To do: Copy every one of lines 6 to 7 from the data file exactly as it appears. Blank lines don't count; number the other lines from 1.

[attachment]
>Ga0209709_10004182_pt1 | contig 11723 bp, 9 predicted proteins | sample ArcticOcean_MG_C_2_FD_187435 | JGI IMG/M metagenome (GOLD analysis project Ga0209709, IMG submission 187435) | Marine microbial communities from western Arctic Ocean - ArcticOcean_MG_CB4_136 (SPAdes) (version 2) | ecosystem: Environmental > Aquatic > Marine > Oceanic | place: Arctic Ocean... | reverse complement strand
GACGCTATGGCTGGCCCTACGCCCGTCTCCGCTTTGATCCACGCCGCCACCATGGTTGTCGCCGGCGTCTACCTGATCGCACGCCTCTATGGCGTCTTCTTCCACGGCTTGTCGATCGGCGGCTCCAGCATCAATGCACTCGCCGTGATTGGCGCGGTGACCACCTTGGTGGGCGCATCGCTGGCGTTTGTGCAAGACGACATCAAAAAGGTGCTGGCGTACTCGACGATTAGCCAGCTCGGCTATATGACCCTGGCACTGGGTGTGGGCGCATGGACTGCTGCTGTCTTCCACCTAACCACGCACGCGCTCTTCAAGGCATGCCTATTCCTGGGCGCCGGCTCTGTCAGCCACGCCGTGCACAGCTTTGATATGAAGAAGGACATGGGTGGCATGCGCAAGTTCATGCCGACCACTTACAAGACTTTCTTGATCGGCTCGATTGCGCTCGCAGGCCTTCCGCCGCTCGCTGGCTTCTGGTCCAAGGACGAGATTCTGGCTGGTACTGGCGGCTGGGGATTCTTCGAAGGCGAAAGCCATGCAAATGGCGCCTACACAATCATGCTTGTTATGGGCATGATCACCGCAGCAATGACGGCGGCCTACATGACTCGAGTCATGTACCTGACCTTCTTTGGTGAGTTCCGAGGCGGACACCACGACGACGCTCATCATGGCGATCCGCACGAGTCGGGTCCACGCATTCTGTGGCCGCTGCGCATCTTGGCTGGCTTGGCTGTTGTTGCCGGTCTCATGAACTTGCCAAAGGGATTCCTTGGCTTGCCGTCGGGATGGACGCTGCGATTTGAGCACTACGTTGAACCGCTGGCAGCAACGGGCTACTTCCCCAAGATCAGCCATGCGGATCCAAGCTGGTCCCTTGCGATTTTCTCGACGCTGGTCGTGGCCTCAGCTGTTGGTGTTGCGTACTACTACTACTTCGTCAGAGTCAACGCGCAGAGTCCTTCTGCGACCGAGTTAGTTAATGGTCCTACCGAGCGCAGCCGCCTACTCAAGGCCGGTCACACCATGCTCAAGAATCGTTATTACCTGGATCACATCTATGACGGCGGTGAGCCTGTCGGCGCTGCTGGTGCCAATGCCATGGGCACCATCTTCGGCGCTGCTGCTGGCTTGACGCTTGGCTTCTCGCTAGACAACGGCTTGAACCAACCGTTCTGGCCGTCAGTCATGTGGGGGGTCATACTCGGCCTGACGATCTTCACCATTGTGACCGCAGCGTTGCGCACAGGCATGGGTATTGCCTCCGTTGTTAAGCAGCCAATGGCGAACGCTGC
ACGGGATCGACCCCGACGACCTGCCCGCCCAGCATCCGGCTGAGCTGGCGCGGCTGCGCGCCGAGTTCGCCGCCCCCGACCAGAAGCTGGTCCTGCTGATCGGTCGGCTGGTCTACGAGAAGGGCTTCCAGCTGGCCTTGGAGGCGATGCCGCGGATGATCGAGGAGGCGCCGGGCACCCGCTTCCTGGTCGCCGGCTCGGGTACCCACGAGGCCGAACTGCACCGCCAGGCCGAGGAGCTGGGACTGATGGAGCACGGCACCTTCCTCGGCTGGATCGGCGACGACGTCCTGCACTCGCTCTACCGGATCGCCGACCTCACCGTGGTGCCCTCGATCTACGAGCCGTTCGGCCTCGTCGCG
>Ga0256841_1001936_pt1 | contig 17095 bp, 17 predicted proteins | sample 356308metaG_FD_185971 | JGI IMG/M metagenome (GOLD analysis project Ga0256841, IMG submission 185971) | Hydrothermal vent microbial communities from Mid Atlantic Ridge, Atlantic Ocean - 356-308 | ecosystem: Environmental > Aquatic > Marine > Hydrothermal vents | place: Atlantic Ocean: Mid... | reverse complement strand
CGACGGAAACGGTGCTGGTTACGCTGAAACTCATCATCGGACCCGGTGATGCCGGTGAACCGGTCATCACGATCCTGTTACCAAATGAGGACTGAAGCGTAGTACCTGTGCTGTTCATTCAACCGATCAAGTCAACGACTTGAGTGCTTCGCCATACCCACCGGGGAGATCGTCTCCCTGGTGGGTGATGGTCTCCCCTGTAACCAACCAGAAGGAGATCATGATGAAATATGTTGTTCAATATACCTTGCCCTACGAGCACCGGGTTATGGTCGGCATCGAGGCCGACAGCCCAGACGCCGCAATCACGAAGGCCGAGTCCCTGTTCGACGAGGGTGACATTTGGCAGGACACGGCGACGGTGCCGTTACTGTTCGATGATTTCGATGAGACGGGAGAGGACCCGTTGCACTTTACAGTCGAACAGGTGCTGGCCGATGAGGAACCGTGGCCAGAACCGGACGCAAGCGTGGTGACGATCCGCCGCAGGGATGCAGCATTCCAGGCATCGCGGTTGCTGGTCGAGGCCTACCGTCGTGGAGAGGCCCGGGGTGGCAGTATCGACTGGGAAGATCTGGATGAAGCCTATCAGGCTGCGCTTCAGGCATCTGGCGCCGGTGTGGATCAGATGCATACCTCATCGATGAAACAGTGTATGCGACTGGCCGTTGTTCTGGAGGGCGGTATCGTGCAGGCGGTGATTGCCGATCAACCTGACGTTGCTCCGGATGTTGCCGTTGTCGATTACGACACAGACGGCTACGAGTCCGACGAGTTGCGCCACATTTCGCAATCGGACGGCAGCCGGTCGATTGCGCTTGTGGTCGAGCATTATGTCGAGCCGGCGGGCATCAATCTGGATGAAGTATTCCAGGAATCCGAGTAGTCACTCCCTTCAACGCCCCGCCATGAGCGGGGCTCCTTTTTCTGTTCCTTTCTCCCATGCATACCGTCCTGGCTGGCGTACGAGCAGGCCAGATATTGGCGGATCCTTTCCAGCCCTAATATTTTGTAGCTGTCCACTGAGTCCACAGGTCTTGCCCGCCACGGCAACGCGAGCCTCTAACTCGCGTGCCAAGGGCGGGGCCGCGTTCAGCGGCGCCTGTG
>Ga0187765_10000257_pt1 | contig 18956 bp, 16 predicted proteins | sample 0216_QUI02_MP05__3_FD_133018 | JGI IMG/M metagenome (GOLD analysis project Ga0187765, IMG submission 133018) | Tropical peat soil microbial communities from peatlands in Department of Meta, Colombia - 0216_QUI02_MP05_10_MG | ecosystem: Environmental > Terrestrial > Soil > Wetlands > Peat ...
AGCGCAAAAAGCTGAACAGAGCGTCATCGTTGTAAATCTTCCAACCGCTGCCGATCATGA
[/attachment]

>Ga0187765_10000257_pt1 | contig 18956 bp, 16 predicted proteins | sample 0216_QUI02_MP05__3_FD_133018 | JGI IMG/M metagenome (GOLD analysis project Ga0187765, IMG submission 133018) | Tropical peat soil microbial communities from peatlands in Department of Meta, Colombia - 0216_QUI02_MP05_10_MG | ecosystem: Environmental > Terrestrial > Soil > Wetlands > Peat ...
AGCGCAAAAAGCTGAACAGAGCGTCATCGTTGTAAATCTTCCAACCGCTGCCGATCATGA